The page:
But first ...
Lessons begin at 5:00 p.m. It's dark by 5:30 - really dark. The arena lights at JL's place are being repaired, something about a cut line when the new block wall was installed. Good thing there was nearly a full moon and no clouds. It is equally good that Speedy G is silver in the moonlight. JL could see every move he made even if I couldn't see her. The other hidden benefit to riding in the near dark is that it requires riding by feel and not so much by sight. I got a good lesson in riding with my body and not with my eyes. But back to the GO and WHOA!
I went to the lesson with whip in hand and explained to JL that Speedy has decided that since I am no longer allowing him to fall into the canter, he doesn't want to canter. For several days I rode whip-less and wore my legs out with kicking. Oh, no, no, no! came JL's reply. That isn't how it's done! JL said he gets one ask, and only one. After that, it's whack, whack, whack with the whip.
Ask for the canter, she said, and then whack, whack, whack when he hesitates. For whatever reason, Speedy was very forward on Wednesday evening and didn't require a whack until later in the lesson (more about that later). When I asked for the canter, he launched himself forward and galloped around the end of the arena. I instinctively sat back and pulled for a slow down. Nope, came JL's command, if he wants to gallop, let him. Let's teach him a lesson. And so we did. We galloped for days. I silently pleaded with Speedy to slow down ... please? Galloping at one end of the area is hard work. And rather than ask for slow, JL had me do the Sydney rein-rock to soften Speedy's hell-bent-for-leather gallop into something lighter. Just as he would lighten up and start to slow down, he would remember that I had the whip and planned on using it at the first available opportunity, and off he'd race again. Rats!
This went on for some time, but as horses always do, he realized that he wasn't getting anywhere and was in fact only getting tired. He came back to a trot and then a walk. Ask again, came JL's instructions. I asked, got nothing, and gave a whack, whack, whack. Speedy literally gave a Holy heck - you gotta be kiddin' me! It worked though - he went forward off my leg after that!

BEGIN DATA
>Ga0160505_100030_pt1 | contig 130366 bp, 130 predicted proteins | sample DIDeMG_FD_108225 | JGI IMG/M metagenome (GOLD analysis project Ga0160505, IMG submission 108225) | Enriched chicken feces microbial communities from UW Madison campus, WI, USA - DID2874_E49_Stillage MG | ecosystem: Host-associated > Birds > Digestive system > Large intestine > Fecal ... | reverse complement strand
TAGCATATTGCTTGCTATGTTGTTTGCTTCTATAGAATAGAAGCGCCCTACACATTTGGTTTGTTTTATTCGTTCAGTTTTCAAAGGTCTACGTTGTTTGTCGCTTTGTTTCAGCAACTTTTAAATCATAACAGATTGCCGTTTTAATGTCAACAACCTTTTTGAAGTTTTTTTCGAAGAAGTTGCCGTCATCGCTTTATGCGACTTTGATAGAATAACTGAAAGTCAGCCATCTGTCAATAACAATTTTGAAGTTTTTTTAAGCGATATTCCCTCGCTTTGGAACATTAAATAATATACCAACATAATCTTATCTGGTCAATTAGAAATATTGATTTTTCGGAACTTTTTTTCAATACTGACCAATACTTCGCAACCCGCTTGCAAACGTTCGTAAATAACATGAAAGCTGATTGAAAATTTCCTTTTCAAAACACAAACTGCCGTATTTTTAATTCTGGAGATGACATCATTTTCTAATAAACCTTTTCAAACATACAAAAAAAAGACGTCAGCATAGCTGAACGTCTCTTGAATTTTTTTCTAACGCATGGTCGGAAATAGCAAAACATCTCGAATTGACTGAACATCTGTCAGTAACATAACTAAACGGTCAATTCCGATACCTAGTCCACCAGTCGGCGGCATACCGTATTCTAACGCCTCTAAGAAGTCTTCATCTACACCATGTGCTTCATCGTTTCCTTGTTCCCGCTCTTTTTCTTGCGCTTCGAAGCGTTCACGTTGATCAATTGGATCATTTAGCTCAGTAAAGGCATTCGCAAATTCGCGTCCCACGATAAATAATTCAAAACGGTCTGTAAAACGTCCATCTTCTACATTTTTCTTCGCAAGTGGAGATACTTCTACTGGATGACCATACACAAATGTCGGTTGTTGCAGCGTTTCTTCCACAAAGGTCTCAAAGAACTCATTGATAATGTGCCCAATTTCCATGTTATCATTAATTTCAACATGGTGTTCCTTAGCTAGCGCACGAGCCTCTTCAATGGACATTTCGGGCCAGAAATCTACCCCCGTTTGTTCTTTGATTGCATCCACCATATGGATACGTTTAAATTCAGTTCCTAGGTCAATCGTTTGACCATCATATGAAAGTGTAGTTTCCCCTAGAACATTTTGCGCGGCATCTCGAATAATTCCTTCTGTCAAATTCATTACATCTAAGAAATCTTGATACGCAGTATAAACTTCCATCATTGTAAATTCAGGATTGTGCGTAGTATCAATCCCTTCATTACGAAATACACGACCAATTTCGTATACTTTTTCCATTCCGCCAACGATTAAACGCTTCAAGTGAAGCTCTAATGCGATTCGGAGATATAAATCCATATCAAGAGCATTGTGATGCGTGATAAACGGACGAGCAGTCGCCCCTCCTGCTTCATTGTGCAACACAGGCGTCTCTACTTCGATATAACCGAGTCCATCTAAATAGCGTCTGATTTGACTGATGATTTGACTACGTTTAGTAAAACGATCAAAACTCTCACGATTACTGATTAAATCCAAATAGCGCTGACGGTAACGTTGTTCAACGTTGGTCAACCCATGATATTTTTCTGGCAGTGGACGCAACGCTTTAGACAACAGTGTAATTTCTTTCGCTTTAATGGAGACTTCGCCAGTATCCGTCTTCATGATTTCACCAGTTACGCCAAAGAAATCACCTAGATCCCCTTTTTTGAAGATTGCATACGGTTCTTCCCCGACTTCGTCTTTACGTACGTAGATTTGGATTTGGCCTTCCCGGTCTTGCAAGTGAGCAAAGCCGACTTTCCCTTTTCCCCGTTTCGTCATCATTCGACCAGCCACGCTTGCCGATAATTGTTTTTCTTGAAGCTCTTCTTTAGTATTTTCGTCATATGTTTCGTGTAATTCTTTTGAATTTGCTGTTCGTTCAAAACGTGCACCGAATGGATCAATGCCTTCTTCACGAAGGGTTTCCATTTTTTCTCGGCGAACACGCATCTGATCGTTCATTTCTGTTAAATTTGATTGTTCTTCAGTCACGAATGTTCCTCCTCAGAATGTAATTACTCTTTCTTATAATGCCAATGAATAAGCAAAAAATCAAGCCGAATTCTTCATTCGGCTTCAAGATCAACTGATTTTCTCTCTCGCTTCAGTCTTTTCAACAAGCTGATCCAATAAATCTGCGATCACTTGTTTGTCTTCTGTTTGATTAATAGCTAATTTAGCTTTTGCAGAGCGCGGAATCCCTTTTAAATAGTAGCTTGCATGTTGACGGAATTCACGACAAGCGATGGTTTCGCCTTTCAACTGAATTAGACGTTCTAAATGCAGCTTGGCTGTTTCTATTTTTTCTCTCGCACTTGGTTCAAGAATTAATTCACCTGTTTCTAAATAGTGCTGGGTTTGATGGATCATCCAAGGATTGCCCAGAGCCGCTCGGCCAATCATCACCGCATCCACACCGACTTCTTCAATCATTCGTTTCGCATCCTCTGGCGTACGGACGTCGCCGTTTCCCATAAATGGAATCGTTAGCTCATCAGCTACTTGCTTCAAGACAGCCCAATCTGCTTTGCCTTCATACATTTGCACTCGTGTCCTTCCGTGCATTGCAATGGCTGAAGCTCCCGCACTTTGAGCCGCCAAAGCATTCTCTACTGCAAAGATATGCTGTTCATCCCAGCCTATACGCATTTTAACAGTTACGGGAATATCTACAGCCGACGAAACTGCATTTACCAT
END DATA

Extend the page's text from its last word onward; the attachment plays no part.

The rest of the lesson turned into F-O-R-W-A-R-D off my leg, not sideways, not backward, not skidding all over the place. I have never worked my outside leg and outside rein as hard as I did on Wednesday. Speedy reared, Speedy bucked, Speedy did everything except canter forward. When I closed the door on the outside, his favorite way to evade, he got mad. I was insistent that he use his butt for forward and that when I ask for a whoa, he come back on his butt. Speedy wants to slow the front end down and then let his hind end fish tail to the side. Uh uh ... Not on JL's watch.
Once he was cantering forward, he was determined to run right out from under me. That's when the lesson in WHOA began. We practiced GO! followed by a WHOA! Over and over and over. Leg means go forward, a deep breath with a deeper seat and should blades squeezed tight means stop. Speedy went from one extreme to the other desperately searching his bag of tricks for just the right naughty to get me off his case. He tried to rear, I stuck on and as soon as his front feet touched down he was moving sideways - HARD! He tried bucking, but each time he did, I slammed him to a halt, sent him sideways and applied a whack, whack, whack of the whip.
That little booger just never gave up. We worked the full hour with me on his case every time he farted around. And he did a lot of farting around. He just has so much personality, ahem - strong opinions, that he refuses to just quit and give up. I know that this lesson will pay off and that he will remember it. He'll be better off my leg, and he'll be quicker on the whoa. I think the canter transition will be a long work in progress. JL wants me to work on haunches in. There will no doubt be an upcoming post on my foibles with that maneuver.
So, here's to bad boys. Girls just seem to love 'em, don't we?